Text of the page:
Original Article

Annals of Nuclear Medicine

, Volume 19, Issue 1, pp 23-28

An intra-operative positron probe with background rejection capability for FDG-guided surgery

  • Seiichi YamamotoAffiliated withDepartment of Electrical Engineering, Kobe City College of TechnologyDivision of Image Based Medicine, Institute of Biomedical Research and Innovation Email author 
  • , Keiichi MatsumotoAffiliated withDivision of Image Based Medicine, Institute of Biomedical Research and Innovation
  • , Setsu SakamotoAffiliated withDivision of Image Based Medicine, Institute of Biomedical Research and Innovation
  • , Kazumasa TarutaniAffiliated withDepartment of Information Science, Nara Institute of Science and Technology
  • , Kotaro MinatoAffiliated withDepartment of Information Science, Nara Institute of Science and Technology
  • , Michio SendaAffiliated withDivision of Image Based Medicine, Institute of Biomedical Research and Innovation

Rent the article at a discount

Rent now

* Final gross prices may vary according to local VAT.

Get Access

Abstract

For radio-guided surgery on tumors using F-18-FDG, detection of annihilation gamma photons emanating from other parts of the body produces background radiation counts and limits its use in clinical situations. To overcome this limitation, we have developed an intra-operative positron probe with background-rejection capability. The positron probe uses a phoswich detector composed of a plastic scintillator and a bismuth germinate (BGO). A positron from a positron emitter such as F-18 is detected by the plastic scintillator and emits annihilation photons. The BGO detects one of the annihilation photons while a photo-multiplier tube (PMT) detects scintillation photons from both scintillators. The decay time differences of these two scintillators are used to distinguish whether the event is a true event where a positron and a following annihilation photon are detected simultaneously, or a background event. In this configuration, only positrons can be selectively detected, even in an environment of high background gamma photon flux. Spatial resolution was 11-mm full width at half maximum (FWHM) 5 mm from the detector surface. Measured sensitivity for the F-18 point source was 2.6 cps/kBq 5 mm from the detector surface. The background count rate was less than 0.5 cps for a 20-cm diameter cylindrical phantom containing 37 MBq of F-18 solution measured on the phantom surface, while the positron count rate was almost linear over a range of approximately 6 kcps. These results indicate that our developed intra-operative positron probe is valuable for radio-guided surgery on tumors using F-18-FDG in a high flux of background annihilation gamma photons.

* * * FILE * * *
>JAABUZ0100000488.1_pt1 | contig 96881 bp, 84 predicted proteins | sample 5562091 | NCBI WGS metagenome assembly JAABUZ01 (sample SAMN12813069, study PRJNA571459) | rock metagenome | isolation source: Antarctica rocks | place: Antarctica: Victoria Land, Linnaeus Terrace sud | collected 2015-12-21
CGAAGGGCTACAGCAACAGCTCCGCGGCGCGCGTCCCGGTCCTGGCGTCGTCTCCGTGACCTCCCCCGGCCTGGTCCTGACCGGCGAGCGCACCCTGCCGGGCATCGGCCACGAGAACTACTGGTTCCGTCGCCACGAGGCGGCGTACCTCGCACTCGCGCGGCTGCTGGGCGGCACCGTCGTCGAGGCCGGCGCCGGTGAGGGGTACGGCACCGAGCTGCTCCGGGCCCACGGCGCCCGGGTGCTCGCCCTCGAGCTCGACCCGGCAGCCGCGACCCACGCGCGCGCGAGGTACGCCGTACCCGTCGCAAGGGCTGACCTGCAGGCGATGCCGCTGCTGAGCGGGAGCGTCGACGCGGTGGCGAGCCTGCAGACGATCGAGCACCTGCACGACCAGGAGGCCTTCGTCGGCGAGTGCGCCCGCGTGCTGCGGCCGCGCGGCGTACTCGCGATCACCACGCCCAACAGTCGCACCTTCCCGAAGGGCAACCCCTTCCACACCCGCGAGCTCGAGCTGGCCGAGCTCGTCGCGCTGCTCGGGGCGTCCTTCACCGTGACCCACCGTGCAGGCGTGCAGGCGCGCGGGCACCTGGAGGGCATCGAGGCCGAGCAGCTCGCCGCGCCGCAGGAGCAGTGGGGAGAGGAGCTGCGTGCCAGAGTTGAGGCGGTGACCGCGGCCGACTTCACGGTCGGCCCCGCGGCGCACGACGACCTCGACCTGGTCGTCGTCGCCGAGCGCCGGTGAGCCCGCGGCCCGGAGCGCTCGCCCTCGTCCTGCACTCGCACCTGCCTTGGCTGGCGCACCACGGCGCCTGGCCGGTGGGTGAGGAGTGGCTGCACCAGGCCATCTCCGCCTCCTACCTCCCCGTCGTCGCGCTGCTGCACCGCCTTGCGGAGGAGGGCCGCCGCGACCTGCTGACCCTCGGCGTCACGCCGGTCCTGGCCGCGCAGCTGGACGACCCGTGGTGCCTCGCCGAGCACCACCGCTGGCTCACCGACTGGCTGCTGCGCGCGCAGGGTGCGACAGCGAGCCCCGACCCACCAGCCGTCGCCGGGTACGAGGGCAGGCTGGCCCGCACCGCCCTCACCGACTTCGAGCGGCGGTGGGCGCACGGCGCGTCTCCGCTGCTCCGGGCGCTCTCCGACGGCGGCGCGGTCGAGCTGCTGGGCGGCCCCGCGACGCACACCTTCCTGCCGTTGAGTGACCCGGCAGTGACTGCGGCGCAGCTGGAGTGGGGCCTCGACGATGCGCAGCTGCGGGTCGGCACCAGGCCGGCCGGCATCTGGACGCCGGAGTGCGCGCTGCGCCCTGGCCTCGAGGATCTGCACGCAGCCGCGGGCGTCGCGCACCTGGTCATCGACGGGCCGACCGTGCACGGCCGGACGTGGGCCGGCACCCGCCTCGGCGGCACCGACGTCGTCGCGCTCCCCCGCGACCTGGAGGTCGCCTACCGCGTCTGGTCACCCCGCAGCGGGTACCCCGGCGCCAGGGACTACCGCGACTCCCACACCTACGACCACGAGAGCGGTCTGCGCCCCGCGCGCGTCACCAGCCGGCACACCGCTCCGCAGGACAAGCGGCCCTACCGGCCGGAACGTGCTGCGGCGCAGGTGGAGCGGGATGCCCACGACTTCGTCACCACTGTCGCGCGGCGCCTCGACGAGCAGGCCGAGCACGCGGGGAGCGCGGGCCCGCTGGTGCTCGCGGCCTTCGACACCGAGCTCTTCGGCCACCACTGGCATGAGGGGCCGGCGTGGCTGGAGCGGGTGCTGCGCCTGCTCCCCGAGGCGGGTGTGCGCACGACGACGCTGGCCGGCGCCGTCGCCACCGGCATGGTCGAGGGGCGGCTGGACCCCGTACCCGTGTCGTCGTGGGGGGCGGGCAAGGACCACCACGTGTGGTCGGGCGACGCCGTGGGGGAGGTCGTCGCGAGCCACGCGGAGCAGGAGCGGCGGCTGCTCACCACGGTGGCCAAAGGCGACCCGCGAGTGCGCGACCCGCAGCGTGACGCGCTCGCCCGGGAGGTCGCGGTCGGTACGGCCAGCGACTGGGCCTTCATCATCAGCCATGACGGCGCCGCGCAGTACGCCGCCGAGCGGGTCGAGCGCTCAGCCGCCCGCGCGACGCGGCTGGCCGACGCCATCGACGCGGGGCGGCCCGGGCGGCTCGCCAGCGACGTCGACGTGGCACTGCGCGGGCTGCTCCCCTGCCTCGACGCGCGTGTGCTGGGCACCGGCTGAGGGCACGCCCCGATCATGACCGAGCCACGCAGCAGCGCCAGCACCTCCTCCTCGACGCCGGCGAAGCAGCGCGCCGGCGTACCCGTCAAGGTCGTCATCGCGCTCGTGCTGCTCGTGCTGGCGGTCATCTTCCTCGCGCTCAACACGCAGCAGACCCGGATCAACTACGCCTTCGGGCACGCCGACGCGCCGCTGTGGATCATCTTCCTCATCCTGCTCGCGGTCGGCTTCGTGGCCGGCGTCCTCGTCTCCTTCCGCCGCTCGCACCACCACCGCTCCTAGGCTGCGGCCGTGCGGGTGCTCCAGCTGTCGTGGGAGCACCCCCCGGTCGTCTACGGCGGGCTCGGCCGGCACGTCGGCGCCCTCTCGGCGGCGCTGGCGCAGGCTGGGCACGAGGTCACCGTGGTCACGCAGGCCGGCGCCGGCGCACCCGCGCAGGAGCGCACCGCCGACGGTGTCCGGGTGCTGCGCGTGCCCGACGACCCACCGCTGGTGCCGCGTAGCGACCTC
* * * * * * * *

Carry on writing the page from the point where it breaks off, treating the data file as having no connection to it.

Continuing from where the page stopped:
Key words

positron intra-operative probe background FDG